Russian security forces shot and killed a 6-year-old boy Friday while conducting a sweep for suspected rebels in a volatile region neighboring Chechnya, the victim's family said.
The region's chief prosecutor, Yuri Turygin, said in a statement that the boy was killed in a skirmish between security forces and militants hiding in the house, but he did not say which side had fired the fatal shot. The family insisted no gunmen were in the house.
Ramzan Amriyev told The Associated Press that a special commando unit surrounded his house in the village of Chemulga in the province of Ingushetia early Friday, knocked down the door and put him, his wife and their four children face down on the floor.
The security force troops then opened fire over their heads on other rooms in the house, Amriyev said. When the shooting ended, they found their 6-year-old son, Rakhim, dead with a gunshot wound to the head.
The security forces said the boy was killed by a bullet that ricocheted, but his relatives insisted it was a deliberate murder.
After the shooting, police kept the half-dressed Amriyevs and their neighbors in the cold for about half an hour. "They took us out barefooted without giving us time to dress and put on our shoes," Amriyev's wife, Luiza, told the AP.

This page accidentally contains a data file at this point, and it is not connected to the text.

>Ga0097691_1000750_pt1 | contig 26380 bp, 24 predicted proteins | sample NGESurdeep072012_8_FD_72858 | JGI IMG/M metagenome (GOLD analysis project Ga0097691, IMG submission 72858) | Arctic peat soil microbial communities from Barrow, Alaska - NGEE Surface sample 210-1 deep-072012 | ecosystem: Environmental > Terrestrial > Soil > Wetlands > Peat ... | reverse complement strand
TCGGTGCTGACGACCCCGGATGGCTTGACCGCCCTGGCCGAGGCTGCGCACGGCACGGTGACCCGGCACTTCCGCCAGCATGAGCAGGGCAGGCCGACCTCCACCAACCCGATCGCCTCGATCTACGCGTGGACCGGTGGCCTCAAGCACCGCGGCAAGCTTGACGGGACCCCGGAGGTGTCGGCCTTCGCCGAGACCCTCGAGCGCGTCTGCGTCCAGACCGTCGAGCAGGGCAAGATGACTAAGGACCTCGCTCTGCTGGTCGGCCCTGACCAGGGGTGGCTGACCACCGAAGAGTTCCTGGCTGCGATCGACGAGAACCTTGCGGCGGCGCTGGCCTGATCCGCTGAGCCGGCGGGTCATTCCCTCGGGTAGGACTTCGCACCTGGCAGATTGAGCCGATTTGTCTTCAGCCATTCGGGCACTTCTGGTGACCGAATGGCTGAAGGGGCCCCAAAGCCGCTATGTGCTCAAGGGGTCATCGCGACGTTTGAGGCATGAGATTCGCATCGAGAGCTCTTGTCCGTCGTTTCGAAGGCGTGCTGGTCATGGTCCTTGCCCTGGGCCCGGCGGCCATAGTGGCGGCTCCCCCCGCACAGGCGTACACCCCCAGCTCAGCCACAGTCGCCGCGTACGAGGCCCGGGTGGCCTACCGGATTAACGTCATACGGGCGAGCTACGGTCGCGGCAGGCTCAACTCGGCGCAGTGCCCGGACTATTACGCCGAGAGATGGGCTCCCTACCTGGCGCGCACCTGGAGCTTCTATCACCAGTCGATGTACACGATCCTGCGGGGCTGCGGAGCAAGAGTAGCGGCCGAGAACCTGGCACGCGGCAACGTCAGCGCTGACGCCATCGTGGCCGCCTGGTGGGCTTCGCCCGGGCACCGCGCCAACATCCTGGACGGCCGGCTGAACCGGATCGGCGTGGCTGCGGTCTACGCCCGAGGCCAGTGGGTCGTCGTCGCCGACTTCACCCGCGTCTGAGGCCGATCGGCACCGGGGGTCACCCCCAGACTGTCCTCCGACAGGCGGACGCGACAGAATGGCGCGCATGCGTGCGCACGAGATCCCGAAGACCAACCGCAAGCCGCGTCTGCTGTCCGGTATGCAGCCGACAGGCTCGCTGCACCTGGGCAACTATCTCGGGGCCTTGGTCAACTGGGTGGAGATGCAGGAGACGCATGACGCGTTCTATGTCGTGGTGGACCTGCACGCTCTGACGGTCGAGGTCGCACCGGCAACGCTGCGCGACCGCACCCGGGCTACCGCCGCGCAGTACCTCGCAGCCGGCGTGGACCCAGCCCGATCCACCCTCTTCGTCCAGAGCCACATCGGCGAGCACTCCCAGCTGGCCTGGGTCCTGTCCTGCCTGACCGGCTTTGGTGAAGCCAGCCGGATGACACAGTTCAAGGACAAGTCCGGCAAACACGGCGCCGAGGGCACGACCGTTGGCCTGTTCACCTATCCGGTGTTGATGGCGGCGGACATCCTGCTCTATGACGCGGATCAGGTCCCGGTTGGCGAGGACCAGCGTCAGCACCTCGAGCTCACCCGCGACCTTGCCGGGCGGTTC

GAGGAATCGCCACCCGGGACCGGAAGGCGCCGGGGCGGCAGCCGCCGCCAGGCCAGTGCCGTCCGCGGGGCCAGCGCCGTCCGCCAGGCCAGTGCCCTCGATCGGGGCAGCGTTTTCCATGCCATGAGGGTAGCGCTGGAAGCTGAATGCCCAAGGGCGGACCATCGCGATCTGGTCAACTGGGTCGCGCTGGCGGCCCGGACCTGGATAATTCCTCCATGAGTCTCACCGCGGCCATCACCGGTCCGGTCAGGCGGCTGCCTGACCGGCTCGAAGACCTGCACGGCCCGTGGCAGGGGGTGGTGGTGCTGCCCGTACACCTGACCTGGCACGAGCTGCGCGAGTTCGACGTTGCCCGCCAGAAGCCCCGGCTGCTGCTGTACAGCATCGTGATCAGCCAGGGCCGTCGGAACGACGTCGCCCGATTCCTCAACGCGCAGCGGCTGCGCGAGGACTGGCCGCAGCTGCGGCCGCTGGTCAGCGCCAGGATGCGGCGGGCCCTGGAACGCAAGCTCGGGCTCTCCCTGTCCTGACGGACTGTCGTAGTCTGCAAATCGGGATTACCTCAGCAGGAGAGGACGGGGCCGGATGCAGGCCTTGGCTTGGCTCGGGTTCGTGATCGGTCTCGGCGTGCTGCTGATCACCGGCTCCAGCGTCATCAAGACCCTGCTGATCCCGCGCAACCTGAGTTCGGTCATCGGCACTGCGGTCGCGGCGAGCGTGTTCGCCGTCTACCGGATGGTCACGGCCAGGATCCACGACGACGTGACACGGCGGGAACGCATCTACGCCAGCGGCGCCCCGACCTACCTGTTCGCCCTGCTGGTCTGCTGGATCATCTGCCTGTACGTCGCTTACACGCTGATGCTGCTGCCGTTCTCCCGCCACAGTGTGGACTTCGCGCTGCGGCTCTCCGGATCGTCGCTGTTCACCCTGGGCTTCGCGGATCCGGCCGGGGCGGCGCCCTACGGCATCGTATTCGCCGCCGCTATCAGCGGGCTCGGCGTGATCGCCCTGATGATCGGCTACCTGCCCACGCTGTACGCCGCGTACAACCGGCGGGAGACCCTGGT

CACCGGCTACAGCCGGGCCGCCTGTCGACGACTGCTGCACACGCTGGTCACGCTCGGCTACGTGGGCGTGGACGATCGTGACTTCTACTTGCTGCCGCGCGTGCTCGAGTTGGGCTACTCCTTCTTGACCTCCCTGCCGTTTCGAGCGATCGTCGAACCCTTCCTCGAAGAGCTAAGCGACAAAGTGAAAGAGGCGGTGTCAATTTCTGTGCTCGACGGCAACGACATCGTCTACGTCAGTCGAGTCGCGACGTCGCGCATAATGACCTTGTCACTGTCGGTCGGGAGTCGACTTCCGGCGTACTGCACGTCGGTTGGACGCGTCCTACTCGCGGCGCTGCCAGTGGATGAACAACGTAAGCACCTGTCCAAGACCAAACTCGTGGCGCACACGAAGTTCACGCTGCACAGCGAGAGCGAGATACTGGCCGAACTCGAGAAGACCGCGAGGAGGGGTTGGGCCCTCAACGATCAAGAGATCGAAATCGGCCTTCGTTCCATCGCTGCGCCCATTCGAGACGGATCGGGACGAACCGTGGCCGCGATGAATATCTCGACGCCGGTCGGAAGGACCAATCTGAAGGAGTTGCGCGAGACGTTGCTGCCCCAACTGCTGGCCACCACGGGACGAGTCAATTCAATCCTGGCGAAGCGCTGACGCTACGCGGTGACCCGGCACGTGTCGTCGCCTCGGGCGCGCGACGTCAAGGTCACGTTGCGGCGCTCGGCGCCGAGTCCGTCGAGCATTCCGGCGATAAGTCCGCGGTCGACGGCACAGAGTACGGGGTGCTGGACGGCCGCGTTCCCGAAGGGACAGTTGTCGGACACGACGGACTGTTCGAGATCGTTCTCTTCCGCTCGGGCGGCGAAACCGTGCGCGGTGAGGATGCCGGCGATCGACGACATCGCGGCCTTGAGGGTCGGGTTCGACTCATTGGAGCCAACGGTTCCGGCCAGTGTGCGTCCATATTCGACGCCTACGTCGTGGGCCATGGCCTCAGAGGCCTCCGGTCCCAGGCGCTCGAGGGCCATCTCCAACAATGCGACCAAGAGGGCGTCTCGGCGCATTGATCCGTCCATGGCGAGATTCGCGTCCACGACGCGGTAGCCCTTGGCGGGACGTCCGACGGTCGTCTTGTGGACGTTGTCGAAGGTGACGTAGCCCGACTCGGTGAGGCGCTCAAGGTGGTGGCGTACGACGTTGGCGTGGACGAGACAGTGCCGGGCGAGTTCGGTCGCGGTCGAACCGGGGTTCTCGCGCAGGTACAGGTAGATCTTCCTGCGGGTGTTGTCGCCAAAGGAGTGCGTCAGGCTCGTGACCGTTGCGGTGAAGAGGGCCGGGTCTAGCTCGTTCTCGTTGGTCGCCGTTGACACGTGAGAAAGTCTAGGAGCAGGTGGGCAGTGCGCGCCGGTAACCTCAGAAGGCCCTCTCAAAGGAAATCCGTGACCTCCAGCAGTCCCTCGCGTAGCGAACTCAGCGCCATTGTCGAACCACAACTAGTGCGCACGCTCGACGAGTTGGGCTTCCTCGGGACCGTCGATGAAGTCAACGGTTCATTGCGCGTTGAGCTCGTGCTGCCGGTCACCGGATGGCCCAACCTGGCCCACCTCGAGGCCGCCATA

Police then rammed the Amriyev's house with their armored personnel carrier, destroying the building. Police said they suspected that a militant was hiding in the house.
Turygin, the prosecutor, said Amriyev, the owner of the house, was suspected of rebel links and a search for him was under way.
Local officials and witnesses countered that claim. Amriyev openly spoke to an Associated Press reporter beside the ruins of his home several hours after his son was killed.
His brother, Aslan, who heads the village administration, said the special forces urged him to tell local residents that they were fired upon from Amriyev's house. When he refused, they threatened to shoot him.
The regional branch of Russia's Interior Ministry refused comment.
Large-scale battles in Chechnya, which was devastated by two separatist wars since 1994, ended years ago, but militants have continued regular hit-and-run raids on police and officials in the region and neighboring North Caucasus provinces.
Ingushetia, which borders Chechnya to the west, has been particularly restive recently, with militants attacking police and other officials. Authorities increased police and military presence in the region and launched regular security sweeps that rights groups said were fraught with abuses against civilians.
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